I begin my work as the new editor of Musicworks at a time of incredible artistic vibrancy and economic challenge. While working on this, my first issue of the magazine, I was reminded of the inventiveness and value of the sound created by the musicians and artists of today. And having stepped into the role of editor from the managing editor’s position, I am acutely aware that the magazine is produced with the support of Canadian granting agencies.
 
Musicworks’ enduring value is a testament to the editors that have shaped it before me. My most recent predecessor, David McCallum, has moved on to pursue his career in media art, and I thankfully inherit a magazine that has, under his powerful intellect and playful curiosity, maintained a strong voice for experimental music—no small feat.
 
With thoughts of what has gone before and what might yet come, I have curated this issue of Musicworks under the theme of context. The artists featured in this issue have created works that are products of those artists’ individual milieus, but more than that, they have all responded in unique ways to the question of context. Not only have they created works informed by their environments, but they have used their environments in the materials and methods of their art.
 
In response to the boredom of experiencing music in bars and concert halls, Extermination Music Night co-curators Matthew McDonough and Daniel Vila take their concert series into hidden or abandoned urban spaces, radically recontexualizing music performance. Tom Zé’s upbringing in the rural backwoods of the Brazilian Northeast, his subsequent schooling by European avant-gardists, and his experience of the hyper-urban reality of São Paulo brought about in his music a unique fusion of the primitive, the experimental and the popular. Composer Nicole Lizée uncompromisingly brings together her experience of popular culture and of the orchestra by incorporating turntables and popular music into the contemporary classical milieu, creating music that is at once familiar yet fresh. Responding to similar influences, composer James Rolfe uses popular and classical music as source materials, working compositional alchemy on them until a new and original sound emerges.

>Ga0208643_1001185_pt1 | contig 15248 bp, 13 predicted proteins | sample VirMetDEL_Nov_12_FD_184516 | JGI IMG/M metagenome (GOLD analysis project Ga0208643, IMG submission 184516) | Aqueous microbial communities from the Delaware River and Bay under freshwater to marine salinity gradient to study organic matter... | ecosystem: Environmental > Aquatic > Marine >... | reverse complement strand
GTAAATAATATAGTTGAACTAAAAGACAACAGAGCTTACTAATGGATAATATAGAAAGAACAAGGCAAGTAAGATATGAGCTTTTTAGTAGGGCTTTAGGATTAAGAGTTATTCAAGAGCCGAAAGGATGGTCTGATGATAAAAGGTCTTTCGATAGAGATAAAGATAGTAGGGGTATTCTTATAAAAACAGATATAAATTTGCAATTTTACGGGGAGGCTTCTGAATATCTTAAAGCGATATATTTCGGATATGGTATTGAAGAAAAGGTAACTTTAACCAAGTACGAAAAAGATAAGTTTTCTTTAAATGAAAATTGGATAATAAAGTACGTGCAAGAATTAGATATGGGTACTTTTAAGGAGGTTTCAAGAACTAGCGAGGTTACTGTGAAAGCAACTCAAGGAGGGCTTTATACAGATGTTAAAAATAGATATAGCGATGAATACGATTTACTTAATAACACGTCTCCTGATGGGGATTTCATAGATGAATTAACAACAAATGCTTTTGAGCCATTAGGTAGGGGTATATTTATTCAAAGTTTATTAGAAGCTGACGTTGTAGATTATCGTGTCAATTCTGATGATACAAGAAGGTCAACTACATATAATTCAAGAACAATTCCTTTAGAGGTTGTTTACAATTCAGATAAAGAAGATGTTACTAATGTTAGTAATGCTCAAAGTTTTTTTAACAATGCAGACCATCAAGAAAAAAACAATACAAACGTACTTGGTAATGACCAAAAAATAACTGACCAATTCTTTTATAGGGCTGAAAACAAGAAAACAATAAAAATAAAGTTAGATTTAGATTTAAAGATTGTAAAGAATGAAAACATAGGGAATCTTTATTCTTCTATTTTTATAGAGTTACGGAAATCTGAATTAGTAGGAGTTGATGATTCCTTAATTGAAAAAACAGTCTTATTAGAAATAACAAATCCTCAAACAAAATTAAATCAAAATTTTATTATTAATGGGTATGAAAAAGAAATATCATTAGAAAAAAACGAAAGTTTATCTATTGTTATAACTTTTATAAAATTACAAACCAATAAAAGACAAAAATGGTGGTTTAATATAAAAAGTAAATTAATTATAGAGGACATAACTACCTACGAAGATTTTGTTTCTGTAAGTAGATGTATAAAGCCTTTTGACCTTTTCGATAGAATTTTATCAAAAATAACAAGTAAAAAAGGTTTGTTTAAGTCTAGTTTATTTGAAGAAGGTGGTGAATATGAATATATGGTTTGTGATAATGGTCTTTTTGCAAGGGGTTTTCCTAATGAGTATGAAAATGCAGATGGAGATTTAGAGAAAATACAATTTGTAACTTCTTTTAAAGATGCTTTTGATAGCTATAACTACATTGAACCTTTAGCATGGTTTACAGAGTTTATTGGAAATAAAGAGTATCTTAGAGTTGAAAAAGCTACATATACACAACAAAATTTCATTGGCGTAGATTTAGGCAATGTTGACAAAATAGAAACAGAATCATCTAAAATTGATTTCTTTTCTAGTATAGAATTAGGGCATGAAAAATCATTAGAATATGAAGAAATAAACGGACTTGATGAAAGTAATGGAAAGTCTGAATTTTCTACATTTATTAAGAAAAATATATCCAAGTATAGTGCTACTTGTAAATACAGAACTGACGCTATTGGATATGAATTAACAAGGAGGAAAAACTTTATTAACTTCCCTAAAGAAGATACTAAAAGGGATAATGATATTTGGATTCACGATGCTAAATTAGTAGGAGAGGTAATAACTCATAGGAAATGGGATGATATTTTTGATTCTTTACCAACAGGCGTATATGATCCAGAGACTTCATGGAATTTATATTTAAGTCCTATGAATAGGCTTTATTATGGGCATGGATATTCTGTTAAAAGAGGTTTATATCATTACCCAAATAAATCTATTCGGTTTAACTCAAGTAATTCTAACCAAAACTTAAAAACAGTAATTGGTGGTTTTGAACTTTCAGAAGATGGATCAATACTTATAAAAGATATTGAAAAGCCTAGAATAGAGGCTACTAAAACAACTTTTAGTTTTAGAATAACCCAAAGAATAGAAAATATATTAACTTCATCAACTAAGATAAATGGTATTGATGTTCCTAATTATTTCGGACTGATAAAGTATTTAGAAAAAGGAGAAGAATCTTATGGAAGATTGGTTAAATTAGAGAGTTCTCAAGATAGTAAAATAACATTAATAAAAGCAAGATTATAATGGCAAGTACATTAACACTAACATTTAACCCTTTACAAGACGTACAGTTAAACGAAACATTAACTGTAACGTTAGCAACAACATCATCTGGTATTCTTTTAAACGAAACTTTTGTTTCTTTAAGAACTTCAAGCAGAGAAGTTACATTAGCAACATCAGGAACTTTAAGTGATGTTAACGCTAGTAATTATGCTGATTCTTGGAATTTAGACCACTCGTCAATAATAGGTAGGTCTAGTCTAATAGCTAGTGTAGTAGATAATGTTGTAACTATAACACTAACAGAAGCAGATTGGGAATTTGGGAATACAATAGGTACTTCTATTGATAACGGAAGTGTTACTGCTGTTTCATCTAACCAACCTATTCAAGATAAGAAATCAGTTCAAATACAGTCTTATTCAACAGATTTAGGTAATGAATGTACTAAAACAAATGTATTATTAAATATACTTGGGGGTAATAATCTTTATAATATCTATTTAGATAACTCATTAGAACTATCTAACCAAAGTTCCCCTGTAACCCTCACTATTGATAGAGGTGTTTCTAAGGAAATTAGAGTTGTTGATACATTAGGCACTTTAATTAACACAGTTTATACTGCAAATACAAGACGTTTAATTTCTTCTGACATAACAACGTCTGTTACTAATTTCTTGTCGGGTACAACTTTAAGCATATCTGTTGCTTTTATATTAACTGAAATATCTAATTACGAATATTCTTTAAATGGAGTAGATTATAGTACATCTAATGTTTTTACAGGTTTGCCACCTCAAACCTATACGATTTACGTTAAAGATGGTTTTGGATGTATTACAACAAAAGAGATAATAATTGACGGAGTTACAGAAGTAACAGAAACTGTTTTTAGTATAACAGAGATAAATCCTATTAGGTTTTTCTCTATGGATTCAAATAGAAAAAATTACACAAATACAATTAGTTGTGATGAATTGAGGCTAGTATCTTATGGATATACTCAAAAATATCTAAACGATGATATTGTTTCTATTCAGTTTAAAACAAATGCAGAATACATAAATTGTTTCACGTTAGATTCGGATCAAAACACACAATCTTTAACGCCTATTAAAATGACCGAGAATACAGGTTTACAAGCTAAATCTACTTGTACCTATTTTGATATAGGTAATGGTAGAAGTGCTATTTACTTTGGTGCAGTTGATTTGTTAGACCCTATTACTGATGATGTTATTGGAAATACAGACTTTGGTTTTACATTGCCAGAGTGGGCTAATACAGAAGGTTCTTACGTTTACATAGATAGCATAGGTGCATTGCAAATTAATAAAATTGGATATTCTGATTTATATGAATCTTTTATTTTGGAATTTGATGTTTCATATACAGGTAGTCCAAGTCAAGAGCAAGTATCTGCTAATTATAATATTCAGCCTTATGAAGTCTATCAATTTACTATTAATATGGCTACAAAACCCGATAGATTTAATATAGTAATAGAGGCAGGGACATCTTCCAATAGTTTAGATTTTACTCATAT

Musicworks also functions within a broader external context than its community of readers. As I write this, the Department of Heritage has scrapped the Canadian Magazine Fund (CMF) that supported arts and literary magazines, and is redesigning the Publication Assistance Program, which offers postal subsidies to Canadian publications. According to the CMF, the program was designed to nurture and develop magazines that foster awareness of the arts and literature in Canada, and has been replaced with a new funding component that as Scott Shortliffe, Director Canadian Heritage Periodical Publishing Policy and Program told me, is designed for efficiency and accountability. In what the former editor called the current Federal government’s “short poppy” syndrome, eligibility for this new fund excludes magazines with circulation under five thousand copies. Without non-commercial voices helping to initiate and sustain discourse on the arts in Canada, listeners and readers are just consumers subject to the mass market’s messages.